In fact, this plant is also suitable for treating insect bites. The easiest way is to take a few leaves and crush. Rub in place bitten. But it is more popular in the treatment of high blood pressure and fever. The usual method is that we need to take a few leaves and clean them. Then soak the leaves in a glass of hot water and let it heat water that is warm. After that, drink slowly. It tastes quite bitter, particularly for the first time you take it. But bear in mind, as other herbaceous plants often do not drink very much in a day. Enough to drink once a day.

Planting material can be propagated using seeds. Bile earth can be planted on the ridge with 30 cm spacing between plants in the row and 30 cm between rows. Collection of revenue shall be carried out at 8-10 weeks after planting with trees cut 5 cm from ground level. Fertilizer rates needed for sandy soils is 10 t / ha chicken manure and 500 kg / ha NPK compound fertilizer = 10:10:10. Only 250 kg / ha of semi-organic fertilizer needed for alluvial soils. Dry yield potential is in the range of 1.0-1.5 t / ha.

Generally, bitter herbs have an affinity with the heart, liver and gall bladder. Hempedu Bumi has an amazing broad range of beneficial properties. It is used in a variety of herbal traditions. Found in the Indian Pharmacopoeia, it is prominent in at least 26 Ayurvedic formulas. In Traditional Chinese Medicine (TCM), Hempedu Bumi is an important "cold property" herb: it is used to rid the body of heat, as in fevers, and to dispel toxins from the body. This herb is also used in SE Asia traditional medicine. 
What is garcinia cambogia and is there any benefit to this fruit? 


Garcinia cambogia is a subtropical tree that grows on the islands of Indonesia. It belongs to a species of trees that are native to Asia, India, Australia and southern Africa. Garcinias are also called mangosteens, saptrees and "monkey fruit." They thrive in the warm, moist climates of tropical forests.

Garcinia cambogia trees produce small, pumpkin-shaped fruit that are sometimes called assam fruit. Brindleberry, gambooge and tamarind are other common names. 

The fruit is usually yellow or green in color, but some trees produce orange or red fruit. In Malaysia knowns as asam keping or gelugor.  Garcinia cambogia fruit has a sour flavor which makes it difficult to eat whole like an orange or apple. However, the dried fruit rind produces a flavorful, spicy extract that is popular in traditional cooking. The extract is also used to cure and preserve foods.

Found across Southeast Asia, India and central Africa, people have long used the dried gambooge rinds for chutneys or curries, and sometimes as an aid for stomach problems. But in the late 1960s, scientists identified a substance in the rind of the fruit called hydroxycitric acid, or HCA, which has some potentially attractive qualities.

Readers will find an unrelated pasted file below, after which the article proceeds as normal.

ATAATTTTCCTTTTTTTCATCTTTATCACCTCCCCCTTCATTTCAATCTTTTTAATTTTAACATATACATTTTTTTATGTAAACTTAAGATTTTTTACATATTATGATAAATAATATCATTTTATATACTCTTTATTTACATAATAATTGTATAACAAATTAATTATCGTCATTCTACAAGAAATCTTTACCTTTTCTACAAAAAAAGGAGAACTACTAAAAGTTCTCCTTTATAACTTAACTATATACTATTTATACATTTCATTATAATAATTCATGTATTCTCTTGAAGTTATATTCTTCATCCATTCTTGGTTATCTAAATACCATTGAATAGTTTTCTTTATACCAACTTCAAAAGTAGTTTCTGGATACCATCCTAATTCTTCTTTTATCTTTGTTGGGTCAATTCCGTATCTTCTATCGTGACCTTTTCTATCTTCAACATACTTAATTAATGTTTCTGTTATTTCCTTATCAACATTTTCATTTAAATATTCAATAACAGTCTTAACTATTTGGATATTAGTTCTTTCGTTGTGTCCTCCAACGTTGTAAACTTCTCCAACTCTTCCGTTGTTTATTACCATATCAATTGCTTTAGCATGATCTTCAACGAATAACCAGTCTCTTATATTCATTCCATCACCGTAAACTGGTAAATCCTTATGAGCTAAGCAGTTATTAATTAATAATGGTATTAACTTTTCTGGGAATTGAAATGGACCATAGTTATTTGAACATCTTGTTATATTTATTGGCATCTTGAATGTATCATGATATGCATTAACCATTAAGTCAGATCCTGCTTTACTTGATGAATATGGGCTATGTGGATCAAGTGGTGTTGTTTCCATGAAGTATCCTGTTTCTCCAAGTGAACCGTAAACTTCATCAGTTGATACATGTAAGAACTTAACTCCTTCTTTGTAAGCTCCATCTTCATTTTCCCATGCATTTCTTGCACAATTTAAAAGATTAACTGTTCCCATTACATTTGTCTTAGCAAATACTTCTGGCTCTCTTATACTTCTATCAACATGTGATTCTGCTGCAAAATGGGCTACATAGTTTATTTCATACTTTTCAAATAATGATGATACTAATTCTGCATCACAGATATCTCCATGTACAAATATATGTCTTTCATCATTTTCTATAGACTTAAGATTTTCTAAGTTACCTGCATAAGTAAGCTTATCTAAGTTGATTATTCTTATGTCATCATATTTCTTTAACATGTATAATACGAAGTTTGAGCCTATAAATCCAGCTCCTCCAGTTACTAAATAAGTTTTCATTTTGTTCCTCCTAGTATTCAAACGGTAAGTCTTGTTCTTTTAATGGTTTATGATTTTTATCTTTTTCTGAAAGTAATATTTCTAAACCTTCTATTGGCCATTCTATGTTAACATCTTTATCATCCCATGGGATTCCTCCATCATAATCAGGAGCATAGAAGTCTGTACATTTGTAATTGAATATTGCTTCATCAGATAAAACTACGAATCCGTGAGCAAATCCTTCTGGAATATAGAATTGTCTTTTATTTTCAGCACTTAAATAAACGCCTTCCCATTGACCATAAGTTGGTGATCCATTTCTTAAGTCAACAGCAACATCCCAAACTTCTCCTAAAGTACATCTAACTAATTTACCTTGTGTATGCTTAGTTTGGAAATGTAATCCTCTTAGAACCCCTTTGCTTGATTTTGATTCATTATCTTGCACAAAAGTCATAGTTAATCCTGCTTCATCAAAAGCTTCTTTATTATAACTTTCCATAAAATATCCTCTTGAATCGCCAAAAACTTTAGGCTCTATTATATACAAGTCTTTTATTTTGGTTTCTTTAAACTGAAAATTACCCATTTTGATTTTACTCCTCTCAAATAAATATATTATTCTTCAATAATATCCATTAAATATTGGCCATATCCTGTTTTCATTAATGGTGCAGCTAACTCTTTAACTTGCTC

Some studies say HCA works, and some say it doesn't. Animal studies of HCA showed that mice taking the substance ate less, lost weight and produced less fat from sugar. The main things that garcinia does is that it suppresses the appetite which means that you will be eating less without noticing it. So it’s an excellent protection against over eating.

Also it manages the seratonin levels. Seratonin is a hormone which tells us when and how much to eat. Every time when our seratonin levels are low we are tempted to eat. In most cases seratonin levels will get low if we are in a bad mood. The only way for us to feel better is to eat something. This is wrong.

Garcinia regulates our seratonin levels and it’s a great ally for emotional eaters. The extract is derived from the rind, which is dried and cured and contains hydroxycitric acid, or HCA, a substance advertised to “block fats and sugar, while suppressing appetite.”

In traditional medicine, healing practitioners use the extract as a stool softener or laxative to treat constipation. Some dietary supplements and energy drinks contain Garcinia cambogia extract.

How Does Garcinia Cambogia Work?

The hydroxycitric acid in Garcinia cambogia halts the production of citrate lyase, an enzyme that is linked to carbohydrate metabolism. Since the enzyme converts excess carbohydrates into fat, stopping the fat-making process is good news for dieters. HCA also stops the production of triglycerides and bad cholesterol, and it may even burn extra carbs.

Dr. Mehmet Oz and other nutrition experts recognize Garcinia cambogia as a “miracle weight loss food.” In some studies, dieters who took HCA supplements lost between two and three times more weight that those who used a placebo. Some experienced mood elevation and sleep improvements after taking Garcinia cambogia.

Garcinia Cambogia Side Effects

Garcinia cambogia supplements are growing in popularity in the diet industry, and they are generally safe for healthy adults. The natural weight loss remedy curbs hunger and stops food cravings, especially for carbohydrates and sweets. In healthy adults, side effects are minimal and rare. However, HCA supplements are not recommended for diabetics, pregnant women, children and Alzheimer’s patients.


Dieters typically take Garcinia cambogia supplements in capsule form. Quality is based on the percentage of hydroxycitric acid contained in each capsule. The experts recommend at least 45 percent HCA for best results. Most dieters take this “miracle supplement” three times a day, about an hour before each meal.
Laksa Leaves (Daun Kesum)
11:12 PM | Author: Atie
Daun kesum is an essential ingredient